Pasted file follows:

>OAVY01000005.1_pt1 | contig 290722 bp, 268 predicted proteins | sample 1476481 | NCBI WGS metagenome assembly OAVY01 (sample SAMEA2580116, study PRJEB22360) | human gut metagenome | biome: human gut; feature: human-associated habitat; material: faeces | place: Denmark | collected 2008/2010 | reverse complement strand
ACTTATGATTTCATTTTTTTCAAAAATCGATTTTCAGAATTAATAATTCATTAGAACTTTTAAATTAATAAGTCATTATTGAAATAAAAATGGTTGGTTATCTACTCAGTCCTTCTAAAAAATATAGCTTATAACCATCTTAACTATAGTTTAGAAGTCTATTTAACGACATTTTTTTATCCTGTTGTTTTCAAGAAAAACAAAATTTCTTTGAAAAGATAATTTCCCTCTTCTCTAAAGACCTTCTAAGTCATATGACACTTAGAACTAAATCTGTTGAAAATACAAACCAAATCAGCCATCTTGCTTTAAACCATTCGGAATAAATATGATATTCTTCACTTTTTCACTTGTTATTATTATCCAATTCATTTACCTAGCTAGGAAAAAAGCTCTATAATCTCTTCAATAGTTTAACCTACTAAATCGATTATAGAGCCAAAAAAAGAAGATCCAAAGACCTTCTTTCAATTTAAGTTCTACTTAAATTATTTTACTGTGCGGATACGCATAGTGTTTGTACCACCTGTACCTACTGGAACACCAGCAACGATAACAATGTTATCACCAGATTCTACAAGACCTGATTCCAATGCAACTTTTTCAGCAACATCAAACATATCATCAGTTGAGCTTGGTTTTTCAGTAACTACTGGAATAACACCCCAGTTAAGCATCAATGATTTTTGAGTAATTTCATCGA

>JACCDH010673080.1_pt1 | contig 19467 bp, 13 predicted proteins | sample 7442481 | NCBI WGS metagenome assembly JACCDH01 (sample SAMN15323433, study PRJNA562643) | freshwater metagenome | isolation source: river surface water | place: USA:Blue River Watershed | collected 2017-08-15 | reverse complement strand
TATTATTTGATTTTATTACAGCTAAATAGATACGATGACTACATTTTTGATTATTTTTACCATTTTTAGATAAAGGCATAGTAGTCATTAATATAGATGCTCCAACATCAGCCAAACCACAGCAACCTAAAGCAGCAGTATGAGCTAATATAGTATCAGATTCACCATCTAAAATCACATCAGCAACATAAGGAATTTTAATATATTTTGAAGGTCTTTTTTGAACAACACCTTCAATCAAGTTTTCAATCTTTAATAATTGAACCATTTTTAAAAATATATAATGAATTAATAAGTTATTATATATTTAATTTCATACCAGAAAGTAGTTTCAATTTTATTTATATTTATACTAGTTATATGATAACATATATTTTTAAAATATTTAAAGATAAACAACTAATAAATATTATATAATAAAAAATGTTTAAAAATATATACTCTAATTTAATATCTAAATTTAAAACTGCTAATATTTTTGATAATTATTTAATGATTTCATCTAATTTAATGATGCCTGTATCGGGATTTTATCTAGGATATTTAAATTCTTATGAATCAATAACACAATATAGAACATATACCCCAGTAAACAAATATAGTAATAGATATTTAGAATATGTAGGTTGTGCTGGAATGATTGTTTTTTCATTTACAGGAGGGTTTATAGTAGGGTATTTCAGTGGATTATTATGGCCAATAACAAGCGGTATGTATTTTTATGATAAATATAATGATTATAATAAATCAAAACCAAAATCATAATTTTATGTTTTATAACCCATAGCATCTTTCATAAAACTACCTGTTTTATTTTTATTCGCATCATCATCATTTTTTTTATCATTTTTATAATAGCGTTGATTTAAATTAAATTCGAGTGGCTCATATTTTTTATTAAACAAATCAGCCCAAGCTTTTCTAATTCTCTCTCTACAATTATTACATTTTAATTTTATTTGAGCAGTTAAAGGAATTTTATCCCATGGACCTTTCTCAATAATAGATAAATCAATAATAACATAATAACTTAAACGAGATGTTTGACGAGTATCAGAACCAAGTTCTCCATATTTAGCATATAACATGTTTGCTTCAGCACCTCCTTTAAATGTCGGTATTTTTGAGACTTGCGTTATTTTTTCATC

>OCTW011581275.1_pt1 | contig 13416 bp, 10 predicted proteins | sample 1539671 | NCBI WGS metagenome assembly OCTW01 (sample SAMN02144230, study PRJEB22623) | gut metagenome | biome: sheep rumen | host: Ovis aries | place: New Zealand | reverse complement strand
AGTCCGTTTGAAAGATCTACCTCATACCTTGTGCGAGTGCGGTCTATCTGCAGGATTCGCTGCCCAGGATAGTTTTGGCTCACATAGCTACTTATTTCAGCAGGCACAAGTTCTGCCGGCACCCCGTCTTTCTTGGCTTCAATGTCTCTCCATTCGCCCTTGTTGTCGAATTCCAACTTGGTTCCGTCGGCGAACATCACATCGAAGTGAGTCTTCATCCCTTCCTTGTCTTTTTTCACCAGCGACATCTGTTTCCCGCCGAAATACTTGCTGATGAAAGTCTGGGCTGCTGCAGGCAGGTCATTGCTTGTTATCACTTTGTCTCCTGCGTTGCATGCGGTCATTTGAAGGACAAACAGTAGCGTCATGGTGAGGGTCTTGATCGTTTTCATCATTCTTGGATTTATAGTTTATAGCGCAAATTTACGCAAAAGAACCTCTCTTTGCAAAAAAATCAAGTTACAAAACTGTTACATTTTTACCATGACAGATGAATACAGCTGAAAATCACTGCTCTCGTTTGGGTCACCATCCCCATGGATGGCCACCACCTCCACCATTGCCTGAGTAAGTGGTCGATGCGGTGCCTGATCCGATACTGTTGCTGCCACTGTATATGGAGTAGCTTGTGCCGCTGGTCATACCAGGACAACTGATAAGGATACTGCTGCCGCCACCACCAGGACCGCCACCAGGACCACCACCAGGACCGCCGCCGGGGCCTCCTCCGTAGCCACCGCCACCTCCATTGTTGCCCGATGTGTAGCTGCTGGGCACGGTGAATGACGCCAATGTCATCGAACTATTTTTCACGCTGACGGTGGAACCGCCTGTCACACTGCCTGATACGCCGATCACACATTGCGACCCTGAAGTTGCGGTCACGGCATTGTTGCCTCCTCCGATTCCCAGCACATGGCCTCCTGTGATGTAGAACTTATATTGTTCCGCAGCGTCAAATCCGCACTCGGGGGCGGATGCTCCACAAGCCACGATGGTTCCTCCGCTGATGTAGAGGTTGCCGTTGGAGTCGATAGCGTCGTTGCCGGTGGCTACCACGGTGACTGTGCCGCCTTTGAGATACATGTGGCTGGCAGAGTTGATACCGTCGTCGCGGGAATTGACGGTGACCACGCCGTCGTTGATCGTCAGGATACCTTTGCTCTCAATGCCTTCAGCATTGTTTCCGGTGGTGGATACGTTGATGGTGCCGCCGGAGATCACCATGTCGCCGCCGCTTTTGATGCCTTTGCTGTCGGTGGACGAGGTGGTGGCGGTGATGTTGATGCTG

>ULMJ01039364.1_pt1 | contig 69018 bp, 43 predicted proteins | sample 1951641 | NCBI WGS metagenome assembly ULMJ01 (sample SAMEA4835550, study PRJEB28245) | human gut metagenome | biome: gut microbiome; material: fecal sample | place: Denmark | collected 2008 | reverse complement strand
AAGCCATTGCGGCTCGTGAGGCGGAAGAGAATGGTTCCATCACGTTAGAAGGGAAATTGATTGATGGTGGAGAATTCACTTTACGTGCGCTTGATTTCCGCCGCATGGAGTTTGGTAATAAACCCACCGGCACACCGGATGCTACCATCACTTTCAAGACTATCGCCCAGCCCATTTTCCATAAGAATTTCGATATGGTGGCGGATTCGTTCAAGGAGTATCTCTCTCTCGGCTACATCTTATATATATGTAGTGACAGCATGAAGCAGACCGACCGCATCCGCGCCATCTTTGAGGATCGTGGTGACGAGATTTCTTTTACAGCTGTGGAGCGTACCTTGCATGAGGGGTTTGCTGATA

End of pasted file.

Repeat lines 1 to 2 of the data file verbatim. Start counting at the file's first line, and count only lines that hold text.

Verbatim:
>OAVY01000005.1_pt1 | contig 290722 bp, 268 predicted proteins | sample 1476481 | NCBI WGS metagenome assembly OAVY01 (sample SAMEA2580116, study PRJEB22360) | human gut metagenome | biome: human gut; feature: human-associated habitat; material: faeces | place: Denmark | collected 2008/2010 | reverse complement strand
ACTTATGATTTCATTTTTTTCAAAAATCGATTTTCAGAATTAATAATTCATTAGAACTTTTAAATTAATAAGTCATTATTGAAATAAAAATGGTTGGTTATCTACTCAGTCCTTCTAAAAAATATAGCTTATAACCATCTTAACTATAGTTTAGAAGTCTATTTAACGACATTTTTTTATCCTGTTGTTTTCAAGAAAAACAAAATTTCTTTGAAAAGATAATTTCCCTCTTCTCTAAAGACCTTCTAAGTCATATGACACTTAGAACTAAATCTGTTGAAAATACAAACCAAATCAGCCATCTTGCTTTAAACCATTCGGAATAAATATGATATTCTTCACTTTTTCACTTGTTATTATTATCCAATTCATTTACCTAGCTAGGAAAAAAGCTCTATAATCTCTTCAATAGTTTAACCTACTAAATCGATTATAGAGCCAAAAAAAGAAGATCCAAAGACCTTCTTTCAATTTAAGTTCTACTTAAATTATTTTACTGTGCGGATACGCATAGTGTTTGTACCACCTGTACCTACTGGAACACCAGCAACGATAACAATGTTATCACCAGATTCTACAAGACCTGATTCCAATGCAACTTTTTCAGCAACATCAAACATATCATCAGTTGAGCTTGGTTTTTCAGTAACTACTGGAATAACACCCCAGTTAAGCATCAATGATTTTTGAGTAATTTCATCGA